A weapon system, according to various aspects of the present invention, may exhibit increased operational safety for the weapon system user and/or may provide more appropriate use of force against a human or animal target. Weapons, cartridges, and weapon systems described herein may be non-interoperable among each other. Non-interoperability may segment the market and/or applications for weapons, cartridges, and weapon systems, promoting user safety among other benefits. Each weapon system may be limited so as to be consistent with particular legal, moral, social, strategic, and/or tactical purposes that may be special to a particular application. Weapon systems with various superset capabilities are also feasible, according to various aspects of the present invention.
A cartridge, according to various aspects of the present invention, may include any package of materials that are not practical to reuse after operating with a weapon as discussed herein. A cartridge may deploy one or more types of force in one or a limited number of uses (e.g., one type of force per cartridge type, a multi-shot magazine for deploying different forces). A force that has a relatively high likelihood of being lethal to animal and/or human targets is herein called lethal for convenience. A force that has a relatively low likelihood of being lethal is herein called non-lethal for convenience. The force may comprise blunt impact, intimidate or distract the target, cause pain due to electric current through the target tissue, and/or exert electric control of the target. Electric control may be accomplished in a conventional manner by passing a current through target tissue that interferes with voluntary use by the target of its skeletal muscles. Electric control may halt locomotion by the target. For a cartridge having wire-tethered electrodes, the current may be passed between wire-tethered electrodes that connect a signal generator (not shown) in the weapon with the electrodes that impale the clothing and/or tissue of the target. For a cartridge using a wireless electrified projectile, electric control may be accomplished without tether wires when the signal generator and electrodes are packaged in a conventional electrified projectile that hits the target, and conducts the current through electrodes of the projectile and through the target.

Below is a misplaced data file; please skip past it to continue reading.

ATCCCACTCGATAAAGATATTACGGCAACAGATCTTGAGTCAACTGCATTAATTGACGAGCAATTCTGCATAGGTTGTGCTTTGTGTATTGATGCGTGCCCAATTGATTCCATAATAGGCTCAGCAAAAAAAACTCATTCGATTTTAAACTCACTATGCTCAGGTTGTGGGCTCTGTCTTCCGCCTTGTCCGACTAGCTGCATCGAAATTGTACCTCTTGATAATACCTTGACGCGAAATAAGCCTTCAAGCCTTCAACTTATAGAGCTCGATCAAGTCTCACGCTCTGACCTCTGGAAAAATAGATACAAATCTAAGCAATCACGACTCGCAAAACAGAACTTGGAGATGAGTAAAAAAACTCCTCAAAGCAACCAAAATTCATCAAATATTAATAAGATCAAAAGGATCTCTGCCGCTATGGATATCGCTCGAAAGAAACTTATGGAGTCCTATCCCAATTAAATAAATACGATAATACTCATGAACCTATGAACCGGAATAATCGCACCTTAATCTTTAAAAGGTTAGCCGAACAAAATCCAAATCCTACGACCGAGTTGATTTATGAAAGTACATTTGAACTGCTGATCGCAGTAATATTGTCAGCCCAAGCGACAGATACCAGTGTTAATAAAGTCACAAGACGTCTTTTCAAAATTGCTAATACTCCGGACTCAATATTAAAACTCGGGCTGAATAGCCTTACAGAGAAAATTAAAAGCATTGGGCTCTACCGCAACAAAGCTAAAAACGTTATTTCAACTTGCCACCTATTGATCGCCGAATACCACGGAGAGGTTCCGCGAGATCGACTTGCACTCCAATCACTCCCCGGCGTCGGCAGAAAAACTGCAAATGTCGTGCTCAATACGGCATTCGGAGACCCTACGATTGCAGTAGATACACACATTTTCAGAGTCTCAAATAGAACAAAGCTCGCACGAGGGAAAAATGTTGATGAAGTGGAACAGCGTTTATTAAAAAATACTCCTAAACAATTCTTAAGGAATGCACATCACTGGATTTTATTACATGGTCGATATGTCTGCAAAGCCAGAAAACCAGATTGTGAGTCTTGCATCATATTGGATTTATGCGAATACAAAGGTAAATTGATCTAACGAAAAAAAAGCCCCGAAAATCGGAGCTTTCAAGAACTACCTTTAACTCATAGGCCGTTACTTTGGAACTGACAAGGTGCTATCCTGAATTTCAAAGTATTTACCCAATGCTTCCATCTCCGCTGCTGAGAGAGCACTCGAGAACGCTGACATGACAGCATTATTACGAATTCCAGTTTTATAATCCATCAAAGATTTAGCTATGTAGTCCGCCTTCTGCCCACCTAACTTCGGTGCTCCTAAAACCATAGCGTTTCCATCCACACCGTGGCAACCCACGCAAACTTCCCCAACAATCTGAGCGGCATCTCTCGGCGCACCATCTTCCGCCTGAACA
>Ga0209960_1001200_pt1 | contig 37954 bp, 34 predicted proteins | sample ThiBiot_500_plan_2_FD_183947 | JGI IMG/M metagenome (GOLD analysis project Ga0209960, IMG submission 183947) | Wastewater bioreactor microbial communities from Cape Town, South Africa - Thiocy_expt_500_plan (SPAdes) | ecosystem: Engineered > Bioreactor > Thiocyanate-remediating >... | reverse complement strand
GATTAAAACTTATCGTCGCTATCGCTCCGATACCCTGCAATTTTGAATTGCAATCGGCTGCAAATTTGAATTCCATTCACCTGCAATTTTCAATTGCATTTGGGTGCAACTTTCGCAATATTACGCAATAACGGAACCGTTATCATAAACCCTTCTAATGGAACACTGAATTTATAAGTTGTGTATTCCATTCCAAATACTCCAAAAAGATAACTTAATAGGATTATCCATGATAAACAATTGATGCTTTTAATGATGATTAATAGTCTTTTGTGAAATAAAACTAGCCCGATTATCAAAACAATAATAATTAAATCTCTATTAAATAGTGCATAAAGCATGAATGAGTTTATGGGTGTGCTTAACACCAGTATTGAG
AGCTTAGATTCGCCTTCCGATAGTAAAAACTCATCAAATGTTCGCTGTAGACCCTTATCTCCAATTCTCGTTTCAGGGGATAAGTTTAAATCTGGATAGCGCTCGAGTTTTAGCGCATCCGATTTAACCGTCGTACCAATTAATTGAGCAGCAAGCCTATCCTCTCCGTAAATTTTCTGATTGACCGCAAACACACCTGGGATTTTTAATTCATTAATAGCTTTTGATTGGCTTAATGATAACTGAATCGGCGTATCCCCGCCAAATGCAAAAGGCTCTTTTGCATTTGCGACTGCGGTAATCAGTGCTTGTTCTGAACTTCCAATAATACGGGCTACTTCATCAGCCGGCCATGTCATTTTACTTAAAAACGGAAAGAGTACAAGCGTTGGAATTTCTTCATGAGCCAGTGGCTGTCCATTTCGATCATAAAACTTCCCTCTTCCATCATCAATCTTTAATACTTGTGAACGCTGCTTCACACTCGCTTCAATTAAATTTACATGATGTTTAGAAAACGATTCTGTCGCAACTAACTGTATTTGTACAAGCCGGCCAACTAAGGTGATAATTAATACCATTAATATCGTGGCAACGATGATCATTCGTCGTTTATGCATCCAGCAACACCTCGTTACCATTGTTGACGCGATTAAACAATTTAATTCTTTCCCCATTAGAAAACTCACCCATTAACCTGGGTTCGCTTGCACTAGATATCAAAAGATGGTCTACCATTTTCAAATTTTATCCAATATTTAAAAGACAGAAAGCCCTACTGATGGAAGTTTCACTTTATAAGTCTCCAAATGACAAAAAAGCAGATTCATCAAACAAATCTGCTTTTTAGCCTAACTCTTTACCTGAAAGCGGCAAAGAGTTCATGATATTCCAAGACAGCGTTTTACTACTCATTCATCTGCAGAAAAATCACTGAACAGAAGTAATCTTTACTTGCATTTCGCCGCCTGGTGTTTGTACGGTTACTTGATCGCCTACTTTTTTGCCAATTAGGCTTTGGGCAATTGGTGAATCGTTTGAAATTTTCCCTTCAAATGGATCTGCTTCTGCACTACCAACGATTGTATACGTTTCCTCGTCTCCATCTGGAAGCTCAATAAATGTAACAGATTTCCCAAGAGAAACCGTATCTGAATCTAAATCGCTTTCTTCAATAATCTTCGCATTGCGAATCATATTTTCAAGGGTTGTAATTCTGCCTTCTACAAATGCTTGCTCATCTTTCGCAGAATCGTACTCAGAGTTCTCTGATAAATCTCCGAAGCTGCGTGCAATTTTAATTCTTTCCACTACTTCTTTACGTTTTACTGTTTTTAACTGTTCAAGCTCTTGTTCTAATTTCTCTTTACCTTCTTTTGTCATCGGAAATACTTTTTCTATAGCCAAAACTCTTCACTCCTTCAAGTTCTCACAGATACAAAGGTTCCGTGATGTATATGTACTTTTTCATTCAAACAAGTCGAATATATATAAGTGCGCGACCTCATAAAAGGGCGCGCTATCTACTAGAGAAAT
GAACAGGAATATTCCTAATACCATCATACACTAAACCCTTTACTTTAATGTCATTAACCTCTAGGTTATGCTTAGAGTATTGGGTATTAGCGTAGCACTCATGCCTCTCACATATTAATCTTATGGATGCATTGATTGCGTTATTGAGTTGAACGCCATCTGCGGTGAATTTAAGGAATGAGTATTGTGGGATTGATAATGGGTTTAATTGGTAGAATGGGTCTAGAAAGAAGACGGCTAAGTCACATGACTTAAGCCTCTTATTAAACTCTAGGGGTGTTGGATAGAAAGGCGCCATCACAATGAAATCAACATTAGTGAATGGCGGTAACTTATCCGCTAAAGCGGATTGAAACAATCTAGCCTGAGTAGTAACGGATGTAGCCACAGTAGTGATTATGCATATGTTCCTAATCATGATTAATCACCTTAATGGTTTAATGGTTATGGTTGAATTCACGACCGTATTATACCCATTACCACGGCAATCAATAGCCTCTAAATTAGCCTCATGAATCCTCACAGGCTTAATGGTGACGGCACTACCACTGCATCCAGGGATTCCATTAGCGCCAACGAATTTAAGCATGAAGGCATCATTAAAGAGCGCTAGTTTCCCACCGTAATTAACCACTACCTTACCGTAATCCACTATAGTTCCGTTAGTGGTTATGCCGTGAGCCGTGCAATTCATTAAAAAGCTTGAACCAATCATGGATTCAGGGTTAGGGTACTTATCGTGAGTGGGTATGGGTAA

A weapon, according to various aspects of the present invention, may include any apparatus having an activator and a station that accepts a cartridge, the cartridge not being part of the weapon. Weapons that may be adapted to use the technology disclosed herein include, for example, hand-held electronic control devices (e.g., TASER brand models M26, X26, C2 marketed by TASER International, shields), conventional firearms (e.g., pistols, shot guns, rifles), conventional tactical weaponry (e.g., grenade launchers, area denial devices, TASER brand model ShockWave marketed by TASER International, mines, vehicle and/or robot mounted arms and electronic control devices), and electrified projectiles (e.g., TASER brand model XREP marketed by TASER International).
Activating the cartridge may accomplish a deployment of a force against a target. For example, weapon system 100 of